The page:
Every year, Adidas introduces an experimental new shoe technology dubbed “Futurecraft.” These aren’t just bouncier foams or sneakers loaded with fitness tracking inside. They fundamentally reimagine how performance footwear is made—from creating shoes from ocean plastic, to 3D-printing midsoles, to building “Loop” shoes that can be ground up, melted, and made into brand-new shoes when you’re done wearing them.
This year is no exception, as Adidas introduces a new way of making uppers—the soft, cloth top of your shoe—called Strung. Most shoe uppers are made by cutting a square of cloth into a pattern, leaving scraps that fall to the floor. Strung is almost a zero-waste process. It entails a robot arm wrapping yarn around a pegboard very fast to build a textile from layer after layer of string, all of which gets fused together through heat. There is no stitching, no glue, and no eyelets, and no other components are added after the fact. Strung is what Adidas calls additive manufacturing: You build up a material layer by layer from scratch, rather than cutting away from existing material, which inevitably creates waste.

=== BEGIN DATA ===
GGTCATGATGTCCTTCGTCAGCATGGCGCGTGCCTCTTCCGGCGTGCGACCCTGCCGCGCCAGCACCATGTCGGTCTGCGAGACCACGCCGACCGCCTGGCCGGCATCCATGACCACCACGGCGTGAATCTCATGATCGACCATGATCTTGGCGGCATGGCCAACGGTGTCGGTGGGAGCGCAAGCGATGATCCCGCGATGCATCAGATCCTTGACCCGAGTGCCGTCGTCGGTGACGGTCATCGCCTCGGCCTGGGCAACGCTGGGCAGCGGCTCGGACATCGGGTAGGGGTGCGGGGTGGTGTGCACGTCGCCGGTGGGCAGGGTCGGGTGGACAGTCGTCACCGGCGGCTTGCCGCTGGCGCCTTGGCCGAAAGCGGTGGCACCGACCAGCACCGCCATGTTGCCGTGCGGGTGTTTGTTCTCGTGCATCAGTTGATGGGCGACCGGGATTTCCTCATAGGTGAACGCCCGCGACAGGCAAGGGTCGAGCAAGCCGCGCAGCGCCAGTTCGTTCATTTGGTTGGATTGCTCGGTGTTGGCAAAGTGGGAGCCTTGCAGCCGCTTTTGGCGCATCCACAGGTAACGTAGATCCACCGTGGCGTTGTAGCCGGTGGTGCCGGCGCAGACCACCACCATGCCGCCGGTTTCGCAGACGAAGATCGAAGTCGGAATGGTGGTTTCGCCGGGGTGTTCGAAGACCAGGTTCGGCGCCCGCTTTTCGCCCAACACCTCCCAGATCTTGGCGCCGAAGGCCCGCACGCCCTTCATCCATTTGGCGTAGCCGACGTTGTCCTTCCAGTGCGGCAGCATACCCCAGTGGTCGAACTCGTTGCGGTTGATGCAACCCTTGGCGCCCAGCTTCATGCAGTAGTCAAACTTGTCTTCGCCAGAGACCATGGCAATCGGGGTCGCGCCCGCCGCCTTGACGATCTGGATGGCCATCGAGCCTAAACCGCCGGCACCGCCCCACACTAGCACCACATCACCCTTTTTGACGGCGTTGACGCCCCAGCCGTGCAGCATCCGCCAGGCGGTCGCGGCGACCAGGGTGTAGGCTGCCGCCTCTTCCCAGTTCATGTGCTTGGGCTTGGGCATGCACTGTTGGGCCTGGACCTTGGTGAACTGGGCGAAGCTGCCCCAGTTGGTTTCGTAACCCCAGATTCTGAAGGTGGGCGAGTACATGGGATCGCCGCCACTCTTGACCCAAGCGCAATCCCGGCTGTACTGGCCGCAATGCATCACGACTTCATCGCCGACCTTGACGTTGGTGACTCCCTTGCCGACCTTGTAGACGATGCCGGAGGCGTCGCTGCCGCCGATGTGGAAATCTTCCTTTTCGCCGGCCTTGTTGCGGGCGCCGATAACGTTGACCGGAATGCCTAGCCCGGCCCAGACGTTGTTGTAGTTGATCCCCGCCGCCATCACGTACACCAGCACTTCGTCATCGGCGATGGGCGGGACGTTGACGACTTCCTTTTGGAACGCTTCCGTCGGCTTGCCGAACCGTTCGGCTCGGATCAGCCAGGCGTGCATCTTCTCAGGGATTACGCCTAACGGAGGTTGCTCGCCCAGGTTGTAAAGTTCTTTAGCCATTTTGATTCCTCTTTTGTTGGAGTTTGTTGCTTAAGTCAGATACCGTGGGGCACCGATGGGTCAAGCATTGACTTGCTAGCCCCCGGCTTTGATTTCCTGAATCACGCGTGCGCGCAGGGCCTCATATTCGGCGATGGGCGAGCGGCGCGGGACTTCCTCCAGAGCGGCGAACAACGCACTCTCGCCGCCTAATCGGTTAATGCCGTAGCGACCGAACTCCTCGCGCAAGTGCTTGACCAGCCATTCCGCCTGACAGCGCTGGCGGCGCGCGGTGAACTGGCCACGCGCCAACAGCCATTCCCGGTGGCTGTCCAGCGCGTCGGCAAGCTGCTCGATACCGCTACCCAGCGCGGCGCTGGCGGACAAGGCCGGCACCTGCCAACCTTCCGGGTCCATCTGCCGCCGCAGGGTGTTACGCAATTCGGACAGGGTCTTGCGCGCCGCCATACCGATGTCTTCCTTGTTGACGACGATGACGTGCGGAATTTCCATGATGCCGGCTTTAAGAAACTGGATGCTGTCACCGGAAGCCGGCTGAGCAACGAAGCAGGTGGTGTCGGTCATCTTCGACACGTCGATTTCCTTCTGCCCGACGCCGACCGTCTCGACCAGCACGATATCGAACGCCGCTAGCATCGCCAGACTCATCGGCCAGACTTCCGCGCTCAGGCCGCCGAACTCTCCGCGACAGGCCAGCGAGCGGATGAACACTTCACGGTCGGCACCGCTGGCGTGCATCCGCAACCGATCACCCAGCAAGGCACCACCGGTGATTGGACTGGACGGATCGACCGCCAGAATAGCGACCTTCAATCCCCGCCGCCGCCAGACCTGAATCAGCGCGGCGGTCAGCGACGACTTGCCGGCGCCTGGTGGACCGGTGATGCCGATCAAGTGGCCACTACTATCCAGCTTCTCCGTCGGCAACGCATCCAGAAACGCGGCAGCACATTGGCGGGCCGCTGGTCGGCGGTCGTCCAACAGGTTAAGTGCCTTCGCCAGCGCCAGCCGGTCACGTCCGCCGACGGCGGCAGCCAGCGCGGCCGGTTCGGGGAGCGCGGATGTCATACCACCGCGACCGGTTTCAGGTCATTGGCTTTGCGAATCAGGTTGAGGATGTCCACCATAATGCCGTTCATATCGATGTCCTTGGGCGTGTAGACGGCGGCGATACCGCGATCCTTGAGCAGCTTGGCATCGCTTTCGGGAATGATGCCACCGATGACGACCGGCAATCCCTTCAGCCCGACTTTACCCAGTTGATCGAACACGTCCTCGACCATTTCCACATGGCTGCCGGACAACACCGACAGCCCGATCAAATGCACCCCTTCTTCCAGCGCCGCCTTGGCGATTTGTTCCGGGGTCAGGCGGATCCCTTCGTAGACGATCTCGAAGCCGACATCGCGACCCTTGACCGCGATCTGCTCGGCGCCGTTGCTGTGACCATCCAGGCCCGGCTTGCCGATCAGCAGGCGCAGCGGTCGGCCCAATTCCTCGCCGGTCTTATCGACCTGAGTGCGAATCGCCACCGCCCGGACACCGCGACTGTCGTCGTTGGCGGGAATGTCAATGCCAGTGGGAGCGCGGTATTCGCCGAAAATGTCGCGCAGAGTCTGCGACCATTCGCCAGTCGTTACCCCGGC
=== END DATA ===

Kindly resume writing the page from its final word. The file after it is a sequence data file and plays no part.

Strung is only a proof of concept for now, but the company plans to release its first Strung shoe in late 2021 or early 2022.
Adidas claims the Strung upper sidesteps the major shortcomings of existing woven technologies such as Nike Flyknit or Adidas Primeknit. Knitting machines can only arrange yarns vertically and horizontally, with significant limitations on how different its yarns can be from one another. Strung, on the other hand, can mix ten vastly different yarns (in size and material) at any angle. Combine that with some intelligent software, and Adidas designers can make some parts of the shoe perform differently from other parts of the shoe—adding support, stretch, and breathability in precise spots to benefit athletes in various sports. Jon Munns, Adidas‘s VP of Design Future, goes so far as to call this yarn “coded” due to how sharply the company can tune its performance.
Strung didn’t start out as some Futurecraft moonshot. It actually began with some casual experimentation in the design lab, as Fionn Corcoran-Tadd, an Innovation Designer in the Future team, was testing new ways of making textiles.
After putting nails into a board, “He would wind-by-hand thousands of threads over a frame,” says Munns. “You’ve seen string artwork. . . . That’s how he started. It would take him two days to make one upper, and it was very crude.”
The idea, however, was promising. So Adidas began looking at how the process could be automated, and how data could feed into the design.
Adidas had quite a bit of experience with how structures might be coded for performance from its 4D project from 2017, in which Adidas began 3D printing midsoles, which it still sells today. Through that initiative, Adidas learned how the printed shapes of polymer lattices could create varying levels of support and bounce—baking that data into software that could assist the designer.